29-30 August: This Weekend in Motor Sport History

Discover the momentous motor sports events that took place this weekend in history ……


~29 August~

1914: The last hillclimb held in England before World War I, organised by the Coventry and Warwickshire Motor Club at Style Kop, Staffordshire, was won by William Morris (Lord Nuffield) driving a Morris Oxford.

1964: Graham Hill won the Tourist Trophy race at Goodwood, England, driving a Ferrari 330P.

1976: British driver James Hunt driving a McLaren M23 won the Dutch Grand Prix on his 29th birthday. The weekend was marred by the death of track marshal Ron Lenderink (29) during a touring car support race.

1982: Keke Rosberg – cover image – won the 1982 world championship with Williams despite winning just one race all season at the Swiss Grand Prix. The race was held in Dijon, France with motor racing still banned in Switzerland following the 1955 Le Mans disaster. Rosberg started eighth on the grid and overtook Alain Prost late on to secure victory.

1992: Darrell Waltrip scampered to victory in the Bud 500 at Bristol, Tennessee (US), the first race at the facility since the track was resurfaced with concrete.

1999: David Coulthard won the Belgian Grand Prix after clashing with team-mate Mika Hakkinen into the first corner. Hakkinen had qualified on pole but was slower off the line, allowing Coulthard to pull alongside. The pair then touched into the first corner as Coulthard muscled his way past on the inside. Hakkinen’s second place allowed him to overtake Eddie Irvine by a single point at the top of the drivers’ standings.

2004: Contested over 44 laps, the Belgian Grand Prix was won by Kimi Räikkönen, taking his and McLaren’s only race win of the season from tenth place on the grid. Second place for Michael Schumacher won him his seventh World Championship, after beating third-placed Rubens Barrichello.

~30 August~

1867: The first prearranged match race of two self-powered road vehicles over a prescribed route occurred at 4:30 am, between Ashton-under-Lyne and Old Trafford (England), a distance of eight miles. It was won by the carriage of Isaac Watt Boulton, one of six he said he had run over the years, perhaps driven by his 22-year old-son, Philip. The race was against Daniel Adamson’s carriage, likely the one made for Mr. Schmidt and perhaps driven by Schmidt. The reports do not indicate who was driving, since both were violating the red-flag law then fully in force. Boulton’s carriage was developed from a scrapped John Bridge Adams light-rail vehicle. These were solid fired steam carriages. This event and the details of the vehicles were recorded in the contemporary press, The Engineer.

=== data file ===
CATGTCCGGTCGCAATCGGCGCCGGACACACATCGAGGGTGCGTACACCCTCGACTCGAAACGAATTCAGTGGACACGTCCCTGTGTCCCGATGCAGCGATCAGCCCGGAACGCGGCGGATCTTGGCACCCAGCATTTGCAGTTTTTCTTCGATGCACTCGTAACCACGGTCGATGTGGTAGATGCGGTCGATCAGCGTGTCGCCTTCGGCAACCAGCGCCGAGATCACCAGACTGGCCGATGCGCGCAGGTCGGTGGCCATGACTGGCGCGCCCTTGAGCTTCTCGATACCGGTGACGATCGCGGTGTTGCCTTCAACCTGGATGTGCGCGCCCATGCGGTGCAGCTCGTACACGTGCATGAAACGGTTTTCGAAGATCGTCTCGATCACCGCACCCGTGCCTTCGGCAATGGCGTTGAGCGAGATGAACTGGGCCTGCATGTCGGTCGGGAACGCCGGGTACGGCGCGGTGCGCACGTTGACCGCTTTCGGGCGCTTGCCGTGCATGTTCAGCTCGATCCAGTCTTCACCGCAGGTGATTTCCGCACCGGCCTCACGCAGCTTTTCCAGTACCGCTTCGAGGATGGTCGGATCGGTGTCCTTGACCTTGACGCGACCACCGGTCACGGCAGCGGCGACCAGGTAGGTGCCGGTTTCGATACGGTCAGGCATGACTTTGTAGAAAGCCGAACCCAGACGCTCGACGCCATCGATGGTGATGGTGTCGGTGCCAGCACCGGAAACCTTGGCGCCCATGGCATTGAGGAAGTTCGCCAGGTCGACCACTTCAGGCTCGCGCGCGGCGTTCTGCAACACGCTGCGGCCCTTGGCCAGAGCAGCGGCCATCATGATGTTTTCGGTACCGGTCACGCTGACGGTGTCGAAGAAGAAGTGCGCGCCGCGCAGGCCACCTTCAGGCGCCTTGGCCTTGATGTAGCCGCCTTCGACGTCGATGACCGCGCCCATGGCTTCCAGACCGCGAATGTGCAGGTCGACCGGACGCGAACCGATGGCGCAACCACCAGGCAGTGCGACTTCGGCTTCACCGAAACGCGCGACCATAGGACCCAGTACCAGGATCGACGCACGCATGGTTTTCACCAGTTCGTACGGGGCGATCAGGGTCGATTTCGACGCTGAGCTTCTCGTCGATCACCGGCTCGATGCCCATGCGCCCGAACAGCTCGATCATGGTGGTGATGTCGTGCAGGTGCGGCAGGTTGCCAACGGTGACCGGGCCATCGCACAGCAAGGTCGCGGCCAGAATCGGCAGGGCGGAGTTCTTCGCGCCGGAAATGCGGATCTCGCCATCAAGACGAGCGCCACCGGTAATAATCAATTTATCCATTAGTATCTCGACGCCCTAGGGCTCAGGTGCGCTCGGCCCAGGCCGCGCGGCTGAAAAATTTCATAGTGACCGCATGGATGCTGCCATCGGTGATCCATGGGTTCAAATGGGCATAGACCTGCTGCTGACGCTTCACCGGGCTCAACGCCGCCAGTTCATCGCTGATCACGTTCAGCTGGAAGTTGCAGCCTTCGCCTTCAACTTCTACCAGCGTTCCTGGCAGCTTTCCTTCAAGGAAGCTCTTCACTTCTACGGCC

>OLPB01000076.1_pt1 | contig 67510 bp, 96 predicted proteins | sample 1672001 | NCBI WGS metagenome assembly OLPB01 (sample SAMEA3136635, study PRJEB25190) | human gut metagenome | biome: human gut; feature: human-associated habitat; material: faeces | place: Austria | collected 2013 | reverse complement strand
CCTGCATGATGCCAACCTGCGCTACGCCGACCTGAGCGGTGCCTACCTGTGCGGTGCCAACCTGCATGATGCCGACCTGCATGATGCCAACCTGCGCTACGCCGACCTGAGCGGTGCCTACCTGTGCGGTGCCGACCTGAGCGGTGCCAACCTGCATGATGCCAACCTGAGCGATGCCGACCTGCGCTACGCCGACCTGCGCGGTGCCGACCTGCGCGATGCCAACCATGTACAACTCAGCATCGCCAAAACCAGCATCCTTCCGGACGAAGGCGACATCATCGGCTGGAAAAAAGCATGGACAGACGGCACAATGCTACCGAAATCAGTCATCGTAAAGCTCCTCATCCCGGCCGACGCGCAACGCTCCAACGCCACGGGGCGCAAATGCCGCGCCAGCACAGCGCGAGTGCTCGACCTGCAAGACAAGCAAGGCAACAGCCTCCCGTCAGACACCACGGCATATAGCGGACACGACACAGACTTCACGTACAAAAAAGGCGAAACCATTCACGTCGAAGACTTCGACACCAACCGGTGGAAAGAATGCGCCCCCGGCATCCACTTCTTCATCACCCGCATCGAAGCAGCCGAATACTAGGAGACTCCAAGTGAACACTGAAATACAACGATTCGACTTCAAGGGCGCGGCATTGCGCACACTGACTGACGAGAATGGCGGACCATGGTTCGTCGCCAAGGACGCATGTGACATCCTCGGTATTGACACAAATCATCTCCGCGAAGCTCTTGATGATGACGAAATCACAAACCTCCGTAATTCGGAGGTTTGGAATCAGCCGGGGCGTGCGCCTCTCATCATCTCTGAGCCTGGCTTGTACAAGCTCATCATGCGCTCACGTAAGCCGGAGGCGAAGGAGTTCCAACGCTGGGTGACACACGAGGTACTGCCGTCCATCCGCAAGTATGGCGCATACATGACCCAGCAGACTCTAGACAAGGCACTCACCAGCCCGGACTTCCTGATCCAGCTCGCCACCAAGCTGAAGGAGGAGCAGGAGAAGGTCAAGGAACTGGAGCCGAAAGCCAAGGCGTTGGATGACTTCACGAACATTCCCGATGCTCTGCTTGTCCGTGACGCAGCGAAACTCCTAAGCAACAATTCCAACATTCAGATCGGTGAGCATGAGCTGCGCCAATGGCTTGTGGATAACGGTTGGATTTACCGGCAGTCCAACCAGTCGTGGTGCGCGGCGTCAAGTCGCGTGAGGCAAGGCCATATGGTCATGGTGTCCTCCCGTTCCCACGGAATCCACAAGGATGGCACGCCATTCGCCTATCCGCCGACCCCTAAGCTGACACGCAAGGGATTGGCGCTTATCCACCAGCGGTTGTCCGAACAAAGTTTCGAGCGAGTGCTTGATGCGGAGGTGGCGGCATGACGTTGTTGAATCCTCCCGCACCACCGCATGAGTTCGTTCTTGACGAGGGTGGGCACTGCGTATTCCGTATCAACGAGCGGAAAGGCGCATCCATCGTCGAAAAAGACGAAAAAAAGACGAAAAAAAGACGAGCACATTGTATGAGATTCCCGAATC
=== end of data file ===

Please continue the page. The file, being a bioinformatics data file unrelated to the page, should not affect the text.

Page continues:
1920: Ernest Fridrich drove a Bugatti to victory in the Coupe International des Voiterettes on the 10.8 mile Circuit Permanent de la Sarthe, in France.

1921: René Eycken, a passenger of André Boillot in a 3 L Talbot-Darracq Grand Prix car died at the Malchamps hillclimb at Spa in Belgium.

1959: Ed Elisian (32) died at the USAC Indy car 200-mile (320 km) race at the “Milwaukee Mile,” known in those days as Wisconsin State Fair Park. Driving a metallic green Watson-style roadster owned by Ernie Ruiz, he crashed on lap 29 when he spun in oil from A. J. Foyt’s engine. The car hit the wall, rupturing the fuel cell, and rolled over. Some sixty gallons of fuel caught fire, that took over 9 minutes to extinguish.

1981: A frantic battle in the closing stages of the Dutch Grand Prix saw Alain Prost emerge victorious ahead of Nelson Piquet and Alan Jones. Jones tried to pass Prost on numerous occasions but his efforts took a toll on his tyres, allowing Piquet to get past and secure second.

1992: Benneton’s Michael Schumacher took the first win of his career at the Belgium Grand Prix. The Benetton B192’s win also marks as the last F1 car to win a Grand Prix while sporting a H-Pattern manual gearbox. Second and third for Williams drivers Nigel Mansell (who survived a collision with Jean Alesi at the first corner) and Riccardo Patrese, secured for the team their first Constructor’s title since 1987.

1997: Jeff Burton posted a dominant victory in the NASCAR Nationwide Series at Darlington Raceway, South Carolina, US outrunning Mike McLaughlin by 5.011 seconds at the end of the Dura Lube 200. Burton started 10th and led 118 of 147 laps for his sixth career win in the series. Dick Trickle finished third.

1998: Damon Hill secured the first ever victory for the Jordan F1 team, winning his first grand prix since 1996 and leading home Ralf Schumacher for a team 1-2. McLaren’s David Coulthard triggered a massive accident at the start of the race, with 13 cars involved. After the restart, Michael Schumacher forged into the lead and looked to have the race victory sewn up before he crashed into the back of David Coulthard whilst trying to lap him. A furious Schumacher then had to be restrained by Ferrari staff after he marched into the McLaren garage ranting at Coulthard, even claiming the Scot had tried to kill him. His younger brother was also an unhappy man after the race as he felt he should have been allowed to race his team-mate for the victory.




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